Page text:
Terence Crawford: Most would tend to favor the chances of Crawford, 30-0, a young and unbeaten multi-division champion who has dominated all his foes. But his opponents have all been very different than Pacquiao in terms of style, speed, ring knowledge, and experience. Crawford's cute two-way style is reliant on a certain type of opponent and Pacquiao's nimbleness, angular acuity, and fighting IQ would counteract a lot of what Crawford does and the result could end up being surprising. Not that Crawford couldn't get it done, but he has yet to cope with a lot of different things Pacquiao can still do.
Money Grab: Not to impugn Pacquiao's efforts, but he strikes one as a fighter looking to pick up some scratch more than a fighter trying to show he's the best. A money-grab approach isn't all that safe, either, as opponents still need to be credible to warrant the paydays Manny needs to make it still worth it to fight. But this makes it far less-demanding for Pacquiao, as he can sit back and hand-pick opponents. Unfortunately, this is facilitated by the mess that the sanctioning bodies have created. There are so many "champions" like Vargas and other "top contenders" that he can fight in supposedly-meaningful bouts left and right if he chose to go that route without ever really tangling with the true-elite.
Senior's Tour: Reminiscent of the late-80's when Sugar Ray Leonard renewed acquaintances with Duran and Hearns, with the results being huge paydays. While superior fighters toiled away, these old-timers raked in the big bucks by fighting each other. Any number of old Pacquiao rivals are still active in the sport or could easily be lured back into the ring. Cotto might be at too high of a weight. It seems like Marquez' retirement could be less-than-permanent. Floyd Mayweather would be an interesting and big-money option.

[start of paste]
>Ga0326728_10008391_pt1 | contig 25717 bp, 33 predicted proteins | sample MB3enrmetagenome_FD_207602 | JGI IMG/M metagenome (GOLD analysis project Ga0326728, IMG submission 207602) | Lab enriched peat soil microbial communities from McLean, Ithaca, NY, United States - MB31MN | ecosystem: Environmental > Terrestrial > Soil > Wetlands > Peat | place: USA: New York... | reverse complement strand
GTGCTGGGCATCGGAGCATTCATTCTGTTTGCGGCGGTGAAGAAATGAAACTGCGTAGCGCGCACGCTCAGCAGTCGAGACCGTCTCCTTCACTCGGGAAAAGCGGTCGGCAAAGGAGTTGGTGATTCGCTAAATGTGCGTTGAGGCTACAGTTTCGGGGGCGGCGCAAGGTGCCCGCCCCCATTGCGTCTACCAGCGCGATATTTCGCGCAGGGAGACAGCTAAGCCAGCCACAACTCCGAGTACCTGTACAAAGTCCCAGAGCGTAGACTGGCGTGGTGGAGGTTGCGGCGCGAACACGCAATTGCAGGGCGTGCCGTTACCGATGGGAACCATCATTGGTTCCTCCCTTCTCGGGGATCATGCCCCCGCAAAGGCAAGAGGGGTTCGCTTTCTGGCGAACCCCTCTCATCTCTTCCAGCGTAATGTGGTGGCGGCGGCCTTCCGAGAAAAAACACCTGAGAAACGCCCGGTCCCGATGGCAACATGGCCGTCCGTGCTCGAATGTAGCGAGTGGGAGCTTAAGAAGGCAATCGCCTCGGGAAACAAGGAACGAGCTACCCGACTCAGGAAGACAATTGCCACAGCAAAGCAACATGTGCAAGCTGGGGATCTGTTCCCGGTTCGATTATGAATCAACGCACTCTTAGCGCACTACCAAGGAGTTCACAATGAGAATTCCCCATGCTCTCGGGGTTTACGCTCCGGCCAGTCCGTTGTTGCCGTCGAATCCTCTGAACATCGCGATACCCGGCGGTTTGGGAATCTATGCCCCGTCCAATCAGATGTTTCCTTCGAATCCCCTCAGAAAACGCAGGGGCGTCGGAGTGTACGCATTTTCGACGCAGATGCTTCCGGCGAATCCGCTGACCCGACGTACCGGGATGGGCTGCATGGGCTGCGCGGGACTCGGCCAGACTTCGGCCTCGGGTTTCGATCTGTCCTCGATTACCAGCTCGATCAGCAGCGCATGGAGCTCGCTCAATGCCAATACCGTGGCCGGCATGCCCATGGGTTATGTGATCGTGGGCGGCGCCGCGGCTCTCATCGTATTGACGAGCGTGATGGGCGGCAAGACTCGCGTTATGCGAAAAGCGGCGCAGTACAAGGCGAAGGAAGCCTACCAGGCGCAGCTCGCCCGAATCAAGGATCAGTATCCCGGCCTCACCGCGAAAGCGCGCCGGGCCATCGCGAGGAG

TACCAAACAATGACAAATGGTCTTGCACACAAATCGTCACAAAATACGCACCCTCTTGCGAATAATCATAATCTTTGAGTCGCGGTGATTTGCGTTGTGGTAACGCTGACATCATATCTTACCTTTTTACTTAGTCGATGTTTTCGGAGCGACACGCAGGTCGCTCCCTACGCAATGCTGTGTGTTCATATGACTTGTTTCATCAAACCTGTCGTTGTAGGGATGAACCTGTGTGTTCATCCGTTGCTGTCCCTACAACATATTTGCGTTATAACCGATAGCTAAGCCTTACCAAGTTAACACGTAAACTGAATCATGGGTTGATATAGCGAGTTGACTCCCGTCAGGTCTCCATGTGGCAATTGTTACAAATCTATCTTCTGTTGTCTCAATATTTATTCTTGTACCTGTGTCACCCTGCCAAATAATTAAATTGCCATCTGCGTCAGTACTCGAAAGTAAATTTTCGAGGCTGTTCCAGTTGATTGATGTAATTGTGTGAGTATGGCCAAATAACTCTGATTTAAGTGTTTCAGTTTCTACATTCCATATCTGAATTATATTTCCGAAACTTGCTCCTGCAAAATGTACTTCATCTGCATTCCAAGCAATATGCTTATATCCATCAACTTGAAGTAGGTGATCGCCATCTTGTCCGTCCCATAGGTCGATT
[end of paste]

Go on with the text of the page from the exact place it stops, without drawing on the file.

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Top Candidates: With Jeff Horn just signed by Top Rank, there seemed to be an inertia for weeks steering him to the WBO welterweight champion as his next opponent. The 16-0-1 Australian is a good-looking 28-year old up-and-comer with a high WBO ranking, but a rather-arbitrary selection to take on the Filipino great. So maybe this is what is in store for Pacquiao, a series of fights that no one is really asking for. And there's nothing wrong with that. A pro for less than four years, Horn came into the crosshairs of the Pacquiao brain-trust for some reason and it's likely because he's suited for Pacquiao and his style. A good fighter, Horn appears to be at a heavy deficit in every category that we use to evaluate fighters.
Legacy Implications: At this point, it's all gravy. Don't let anyone tell you differently. Boxers are not judged by what happens at the end of their careers unless it's something good. George Foreman is lauded for winning the heavyweight title at 45. No one gives him any grief for the setbacks he incurred on that comeback. There aren't many legendary fighters who went out on great terms and no one is docking them credit for it. It's more or less a rite of passage for the sport's greatest warriors. There's a certain level of insistence that needs to be beaten out of them. That's what makes it so remarkable when a fighter ends his career by doing something great.
Pacquiao's legacy is secure. This is the cherry-on-top phase. But if he were to plant his flag among the younger set, that could give his legacy yet another turbo-boost. If he registers a win over a guy that goes on to remain prominent ten years from now, his career would be covering a lot of ground. By the same token, if this were to end badly, better it come to a fighter of premier stature and not the likes of a Jeff Horn.